Loss of taste and smell has been considered a hallmark of COVID-19 since the start of the pandemic about a year and a half ago. However, new data published in the journal JAMA Otolaryngology – Head and Neck Surgery suggests that these symptoms may not represent valid markers for infection with the virus.
To determine the power of smell and taste to signal the presence of COVID-19, researchers looked at data from nearly 60,000 adults in the United States between February and May of 2021. COVID-19 infection status but not vaccination status was recorded, as were symptoms, including new loss of taste and smell, aches, cough, headache, fever, sore throat, runny nose, congestion, difficulty breathing, diarrhea, and vomiting.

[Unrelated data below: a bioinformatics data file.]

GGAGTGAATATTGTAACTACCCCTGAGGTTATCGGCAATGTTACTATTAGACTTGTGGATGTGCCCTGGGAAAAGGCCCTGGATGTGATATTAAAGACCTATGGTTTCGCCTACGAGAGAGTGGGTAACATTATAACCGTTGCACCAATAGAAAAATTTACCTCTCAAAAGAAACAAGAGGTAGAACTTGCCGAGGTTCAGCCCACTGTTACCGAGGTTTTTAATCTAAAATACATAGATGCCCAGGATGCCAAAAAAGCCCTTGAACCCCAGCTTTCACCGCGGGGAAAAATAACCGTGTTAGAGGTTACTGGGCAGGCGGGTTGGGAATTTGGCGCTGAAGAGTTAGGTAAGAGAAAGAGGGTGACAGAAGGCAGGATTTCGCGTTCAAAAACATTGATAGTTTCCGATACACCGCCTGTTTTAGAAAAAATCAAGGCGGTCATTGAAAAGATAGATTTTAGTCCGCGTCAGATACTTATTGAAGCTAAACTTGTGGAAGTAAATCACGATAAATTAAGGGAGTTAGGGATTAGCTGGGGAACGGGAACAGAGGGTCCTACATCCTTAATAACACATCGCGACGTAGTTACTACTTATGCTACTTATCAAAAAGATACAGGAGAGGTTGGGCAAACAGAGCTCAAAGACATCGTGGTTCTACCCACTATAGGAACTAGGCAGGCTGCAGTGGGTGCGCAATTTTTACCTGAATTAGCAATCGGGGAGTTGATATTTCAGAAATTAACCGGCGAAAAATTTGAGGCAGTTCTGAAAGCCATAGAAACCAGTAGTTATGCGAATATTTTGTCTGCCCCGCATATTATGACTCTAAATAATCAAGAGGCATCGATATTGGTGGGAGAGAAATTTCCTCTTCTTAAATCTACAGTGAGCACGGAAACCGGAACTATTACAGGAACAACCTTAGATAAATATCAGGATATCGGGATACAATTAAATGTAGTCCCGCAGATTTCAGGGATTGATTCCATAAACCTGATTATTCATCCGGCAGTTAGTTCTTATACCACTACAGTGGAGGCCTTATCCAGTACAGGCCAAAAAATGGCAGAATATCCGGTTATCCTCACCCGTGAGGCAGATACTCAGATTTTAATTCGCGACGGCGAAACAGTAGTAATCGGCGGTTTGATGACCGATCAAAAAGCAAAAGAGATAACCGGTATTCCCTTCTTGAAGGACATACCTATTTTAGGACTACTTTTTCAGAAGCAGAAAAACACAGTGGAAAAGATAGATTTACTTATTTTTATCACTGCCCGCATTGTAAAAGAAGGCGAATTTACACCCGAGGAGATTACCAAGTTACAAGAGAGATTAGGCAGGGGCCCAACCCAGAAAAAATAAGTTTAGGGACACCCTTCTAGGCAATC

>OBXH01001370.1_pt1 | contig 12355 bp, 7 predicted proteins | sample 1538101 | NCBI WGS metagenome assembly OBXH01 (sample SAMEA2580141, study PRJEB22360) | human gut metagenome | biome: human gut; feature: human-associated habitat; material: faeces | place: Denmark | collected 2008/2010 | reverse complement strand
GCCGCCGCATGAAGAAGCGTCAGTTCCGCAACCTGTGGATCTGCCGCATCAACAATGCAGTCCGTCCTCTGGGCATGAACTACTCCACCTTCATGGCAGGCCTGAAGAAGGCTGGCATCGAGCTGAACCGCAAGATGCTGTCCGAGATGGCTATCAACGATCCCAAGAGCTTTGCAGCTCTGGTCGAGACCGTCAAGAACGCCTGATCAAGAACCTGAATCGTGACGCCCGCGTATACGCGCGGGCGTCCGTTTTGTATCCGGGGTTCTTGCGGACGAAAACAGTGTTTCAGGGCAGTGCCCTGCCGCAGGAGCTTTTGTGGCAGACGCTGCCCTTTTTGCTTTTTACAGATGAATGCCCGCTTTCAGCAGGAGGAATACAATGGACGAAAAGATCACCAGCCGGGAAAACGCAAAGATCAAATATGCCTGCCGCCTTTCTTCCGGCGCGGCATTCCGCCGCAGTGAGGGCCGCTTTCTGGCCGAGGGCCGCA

The results showed that loss of taste and smell were not just associated with COVID-19 but also with congestion and runny nose that occurred in the absence of COVID-19 infection. According to the authors, these results suggest that loss of taste and smell may not be a valid marker for test positivity for COVID-19. The authors acknowledge however that more data are needed to understand the specific role of taste and smell in the clinical presentation of COVID-19.
The nonspecific symptoms of COVID-19 have been an ongoing challenge for physicians in recognizing the disease when it occurs. Research that helps to elucidate any ways that COVID-19 can be distinguished from other viruses such as common colds and flus would not only further our understanding of COVID-19 but may help us to mitigate its spread.
Koyama AK, Siegel DA, Oyegun E, Hampton W, Maddox N, Koumans EH. Symptoms Reported With New Onset of Loss of Taste or Smell in Individuals With and Without SARS-CoV-2 Infection. JAMA Otolaryngology–Head & Neck Surgery. Published online September 2, 2021. doi:10.1001/JAMAOTO.2021.2239